To me, these three encounters show the power of connecting with people who are very different from you, but at the same time similar in so many ways. What is missing in the current debate on multiculturalism and the influx of refugees in the Netherlands, is the acknowledgement that the Dutch way of doing things is not necessarily the best way. Again, we need a new conception of Dutchness, one that is less concerned with standing in line neatly and more directed at connecting the people you’re standing in line with.

What I think makes a general Dutch identity thrive in this tiny squared kilometer of urban space, is that people are not obsessively trying to label one another. Common practices such as buying groceries, drinking coffee and enjoying warm summer nights by the canal have overcome the political urgency of identifying who’s who and what’s what. In that way, I identify with Lombok’s Dutchness so much more than so-called historical forms of Dutch identity. I warmly invite anyone who hesitates to embrace multiculturalism to have a cup of Arabic coffee in the Kanaalstraat and see for themselves what the Netherlands could look like!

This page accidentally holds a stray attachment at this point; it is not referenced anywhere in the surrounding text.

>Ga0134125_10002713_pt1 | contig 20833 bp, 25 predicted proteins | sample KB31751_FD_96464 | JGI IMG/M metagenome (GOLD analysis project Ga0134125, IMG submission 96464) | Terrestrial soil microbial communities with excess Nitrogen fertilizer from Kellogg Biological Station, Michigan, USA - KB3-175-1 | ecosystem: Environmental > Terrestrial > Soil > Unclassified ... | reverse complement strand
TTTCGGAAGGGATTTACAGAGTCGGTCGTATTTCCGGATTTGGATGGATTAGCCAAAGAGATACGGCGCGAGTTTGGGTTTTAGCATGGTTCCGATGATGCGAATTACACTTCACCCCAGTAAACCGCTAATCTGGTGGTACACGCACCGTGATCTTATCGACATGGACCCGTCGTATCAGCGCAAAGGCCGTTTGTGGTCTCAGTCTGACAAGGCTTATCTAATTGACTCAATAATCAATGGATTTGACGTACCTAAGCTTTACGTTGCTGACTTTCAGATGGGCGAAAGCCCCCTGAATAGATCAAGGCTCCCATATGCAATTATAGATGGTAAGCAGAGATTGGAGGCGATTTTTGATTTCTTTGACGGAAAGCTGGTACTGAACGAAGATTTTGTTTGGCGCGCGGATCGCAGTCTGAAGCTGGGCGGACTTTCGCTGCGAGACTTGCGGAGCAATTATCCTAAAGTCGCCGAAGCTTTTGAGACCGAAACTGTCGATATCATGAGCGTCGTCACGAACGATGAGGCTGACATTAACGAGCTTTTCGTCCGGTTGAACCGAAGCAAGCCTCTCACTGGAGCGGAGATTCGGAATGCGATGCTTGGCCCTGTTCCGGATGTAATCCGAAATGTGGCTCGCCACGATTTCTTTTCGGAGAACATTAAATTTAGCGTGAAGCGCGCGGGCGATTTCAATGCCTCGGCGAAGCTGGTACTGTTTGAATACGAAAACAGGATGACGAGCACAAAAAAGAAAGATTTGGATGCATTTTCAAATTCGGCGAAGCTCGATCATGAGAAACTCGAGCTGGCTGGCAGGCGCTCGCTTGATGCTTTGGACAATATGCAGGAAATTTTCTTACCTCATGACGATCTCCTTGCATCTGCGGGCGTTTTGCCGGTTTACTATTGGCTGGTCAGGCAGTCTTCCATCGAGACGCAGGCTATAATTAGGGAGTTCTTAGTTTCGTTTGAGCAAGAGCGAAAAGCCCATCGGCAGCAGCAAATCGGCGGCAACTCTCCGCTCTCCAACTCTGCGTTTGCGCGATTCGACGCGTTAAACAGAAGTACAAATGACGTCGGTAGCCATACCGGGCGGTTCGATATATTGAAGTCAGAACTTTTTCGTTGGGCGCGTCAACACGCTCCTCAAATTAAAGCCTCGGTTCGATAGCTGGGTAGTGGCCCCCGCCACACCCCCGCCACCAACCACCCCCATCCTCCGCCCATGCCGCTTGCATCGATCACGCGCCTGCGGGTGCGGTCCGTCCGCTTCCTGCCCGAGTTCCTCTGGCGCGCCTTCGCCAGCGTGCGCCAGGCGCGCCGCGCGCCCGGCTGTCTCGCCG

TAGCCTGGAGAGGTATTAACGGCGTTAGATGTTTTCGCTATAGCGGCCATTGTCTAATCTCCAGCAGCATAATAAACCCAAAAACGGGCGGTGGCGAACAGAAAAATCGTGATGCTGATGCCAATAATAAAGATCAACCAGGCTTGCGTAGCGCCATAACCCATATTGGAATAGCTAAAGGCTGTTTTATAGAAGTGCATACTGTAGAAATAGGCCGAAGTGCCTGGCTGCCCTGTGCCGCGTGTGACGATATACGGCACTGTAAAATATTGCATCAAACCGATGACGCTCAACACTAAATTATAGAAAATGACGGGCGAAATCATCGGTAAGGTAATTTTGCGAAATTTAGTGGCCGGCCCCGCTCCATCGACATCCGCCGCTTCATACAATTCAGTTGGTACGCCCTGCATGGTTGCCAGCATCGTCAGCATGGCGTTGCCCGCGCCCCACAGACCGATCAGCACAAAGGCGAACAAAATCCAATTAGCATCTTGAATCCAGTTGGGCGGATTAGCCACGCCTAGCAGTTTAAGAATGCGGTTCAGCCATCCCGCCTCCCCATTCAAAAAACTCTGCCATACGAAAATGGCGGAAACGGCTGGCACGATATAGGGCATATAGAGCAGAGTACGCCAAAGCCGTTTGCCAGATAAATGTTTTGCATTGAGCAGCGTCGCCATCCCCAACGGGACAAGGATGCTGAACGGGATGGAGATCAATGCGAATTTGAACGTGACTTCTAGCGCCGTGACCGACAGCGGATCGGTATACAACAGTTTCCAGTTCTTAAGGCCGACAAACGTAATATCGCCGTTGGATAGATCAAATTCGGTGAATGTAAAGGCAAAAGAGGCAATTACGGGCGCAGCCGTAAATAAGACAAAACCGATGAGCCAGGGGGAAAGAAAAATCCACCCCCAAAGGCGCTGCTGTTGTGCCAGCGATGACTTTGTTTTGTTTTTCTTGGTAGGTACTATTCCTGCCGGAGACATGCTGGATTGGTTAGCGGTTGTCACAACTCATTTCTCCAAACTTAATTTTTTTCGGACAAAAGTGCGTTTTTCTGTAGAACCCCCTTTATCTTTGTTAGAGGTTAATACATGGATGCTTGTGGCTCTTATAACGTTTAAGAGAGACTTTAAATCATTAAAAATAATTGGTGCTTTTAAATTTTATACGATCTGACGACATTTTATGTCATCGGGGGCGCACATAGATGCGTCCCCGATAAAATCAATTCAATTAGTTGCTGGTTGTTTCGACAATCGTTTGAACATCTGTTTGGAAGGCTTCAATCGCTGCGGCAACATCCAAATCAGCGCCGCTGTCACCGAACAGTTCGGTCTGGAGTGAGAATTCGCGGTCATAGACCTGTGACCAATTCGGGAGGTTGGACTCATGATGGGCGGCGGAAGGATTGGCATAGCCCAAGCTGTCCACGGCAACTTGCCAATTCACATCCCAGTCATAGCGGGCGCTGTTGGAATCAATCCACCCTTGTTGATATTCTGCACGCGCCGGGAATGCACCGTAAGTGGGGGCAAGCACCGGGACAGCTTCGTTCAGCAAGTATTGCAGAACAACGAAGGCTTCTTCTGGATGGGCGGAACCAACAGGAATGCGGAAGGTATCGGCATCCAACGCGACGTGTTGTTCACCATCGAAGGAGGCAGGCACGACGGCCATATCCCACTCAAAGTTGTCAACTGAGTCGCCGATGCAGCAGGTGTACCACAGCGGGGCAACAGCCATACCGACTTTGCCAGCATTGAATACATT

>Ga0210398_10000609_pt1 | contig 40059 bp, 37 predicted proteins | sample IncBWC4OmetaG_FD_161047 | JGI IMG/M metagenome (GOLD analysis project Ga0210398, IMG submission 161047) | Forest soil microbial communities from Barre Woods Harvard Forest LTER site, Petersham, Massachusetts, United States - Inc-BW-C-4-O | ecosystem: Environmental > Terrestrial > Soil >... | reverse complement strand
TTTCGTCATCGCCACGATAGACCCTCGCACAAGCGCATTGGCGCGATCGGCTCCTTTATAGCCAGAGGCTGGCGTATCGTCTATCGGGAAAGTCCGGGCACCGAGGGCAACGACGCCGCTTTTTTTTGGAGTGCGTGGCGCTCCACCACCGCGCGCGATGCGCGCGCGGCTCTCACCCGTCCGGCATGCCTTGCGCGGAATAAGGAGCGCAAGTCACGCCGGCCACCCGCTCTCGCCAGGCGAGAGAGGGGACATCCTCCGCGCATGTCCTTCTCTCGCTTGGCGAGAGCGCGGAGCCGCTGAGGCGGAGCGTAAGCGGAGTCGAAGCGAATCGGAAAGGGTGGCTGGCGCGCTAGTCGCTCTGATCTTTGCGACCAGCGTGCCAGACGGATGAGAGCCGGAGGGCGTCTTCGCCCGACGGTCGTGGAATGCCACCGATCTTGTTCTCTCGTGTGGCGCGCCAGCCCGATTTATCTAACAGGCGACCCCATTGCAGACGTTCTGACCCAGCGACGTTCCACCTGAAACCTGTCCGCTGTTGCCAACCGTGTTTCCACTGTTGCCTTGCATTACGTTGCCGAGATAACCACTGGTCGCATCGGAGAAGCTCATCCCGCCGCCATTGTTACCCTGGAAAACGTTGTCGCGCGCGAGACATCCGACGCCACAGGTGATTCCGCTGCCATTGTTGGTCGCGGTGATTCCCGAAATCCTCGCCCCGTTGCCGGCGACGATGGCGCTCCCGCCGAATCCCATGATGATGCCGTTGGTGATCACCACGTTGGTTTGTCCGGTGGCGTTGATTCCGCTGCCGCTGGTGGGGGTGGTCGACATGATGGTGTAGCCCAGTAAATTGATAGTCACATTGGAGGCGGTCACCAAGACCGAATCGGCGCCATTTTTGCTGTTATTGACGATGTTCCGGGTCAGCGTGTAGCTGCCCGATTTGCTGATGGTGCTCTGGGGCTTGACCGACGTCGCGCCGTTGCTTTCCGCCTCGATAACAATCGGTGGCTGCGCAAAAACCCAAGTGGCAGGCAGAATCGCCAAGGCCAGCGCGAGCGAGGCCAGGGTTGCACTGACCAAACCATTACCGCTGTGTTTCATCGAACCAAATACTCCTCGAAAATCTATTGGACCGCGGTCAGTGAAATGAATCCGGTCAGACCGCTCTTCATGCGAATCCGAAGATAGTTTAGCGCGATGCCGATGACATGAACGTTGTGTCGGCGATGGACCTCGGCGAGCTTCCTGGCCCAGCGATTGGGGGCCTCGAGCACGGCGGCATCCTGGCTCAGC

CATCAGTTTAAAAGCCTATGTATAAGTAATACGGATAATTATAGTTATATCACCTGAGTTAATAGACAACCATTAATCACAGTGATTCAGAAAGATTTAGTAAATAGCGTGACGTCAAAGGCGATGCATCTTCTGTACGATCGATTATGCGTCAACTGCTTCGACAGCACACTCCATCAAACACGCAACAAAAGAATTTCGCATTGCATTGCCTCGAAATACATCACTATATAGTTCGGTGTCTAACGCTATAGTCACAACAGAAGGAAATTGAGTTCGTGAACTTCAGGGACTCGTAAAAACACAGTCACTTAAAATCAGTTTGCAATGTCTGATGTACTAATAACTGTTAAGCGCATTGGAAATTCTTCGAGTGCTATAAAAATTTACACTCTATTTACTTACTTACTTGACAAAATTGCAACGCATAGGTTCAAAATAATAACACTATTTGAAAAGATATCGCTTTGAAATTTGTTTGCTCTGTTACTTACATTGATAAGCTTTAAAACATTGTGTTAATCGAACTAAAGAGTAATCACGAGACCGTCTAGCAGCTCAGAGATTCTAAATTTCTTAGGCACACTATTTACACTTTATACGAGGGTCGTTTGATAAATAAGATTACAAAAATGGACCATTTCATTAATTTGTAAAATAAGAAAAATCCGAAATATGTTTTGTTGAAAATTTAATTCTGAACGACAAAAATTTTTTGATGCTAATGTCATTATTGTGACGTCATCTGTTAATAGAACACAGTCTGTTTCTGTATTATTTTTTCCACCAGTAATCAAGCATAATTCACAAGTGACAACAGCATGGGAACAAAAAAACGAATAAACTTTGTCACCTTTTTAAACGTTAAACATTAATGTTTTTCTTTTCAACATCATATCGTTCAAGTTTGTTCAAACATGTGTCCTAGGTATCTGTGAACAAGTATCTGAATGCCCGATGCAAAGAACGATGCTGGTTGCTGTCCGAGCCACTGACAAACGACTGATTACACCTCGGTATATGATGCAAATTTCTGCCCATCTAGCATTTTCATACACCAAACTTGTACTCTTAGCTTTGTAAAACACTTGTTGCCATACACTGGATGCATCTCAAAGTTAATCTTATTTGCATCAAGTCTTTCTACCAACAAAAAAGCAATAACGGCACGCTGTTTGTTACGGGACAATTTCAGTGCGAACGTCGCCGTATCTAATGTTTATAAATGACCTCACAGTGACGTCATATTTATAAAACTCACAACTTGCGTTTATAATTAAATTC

Julia is an are we europe staff writer interested in cultural conflict, unity and identity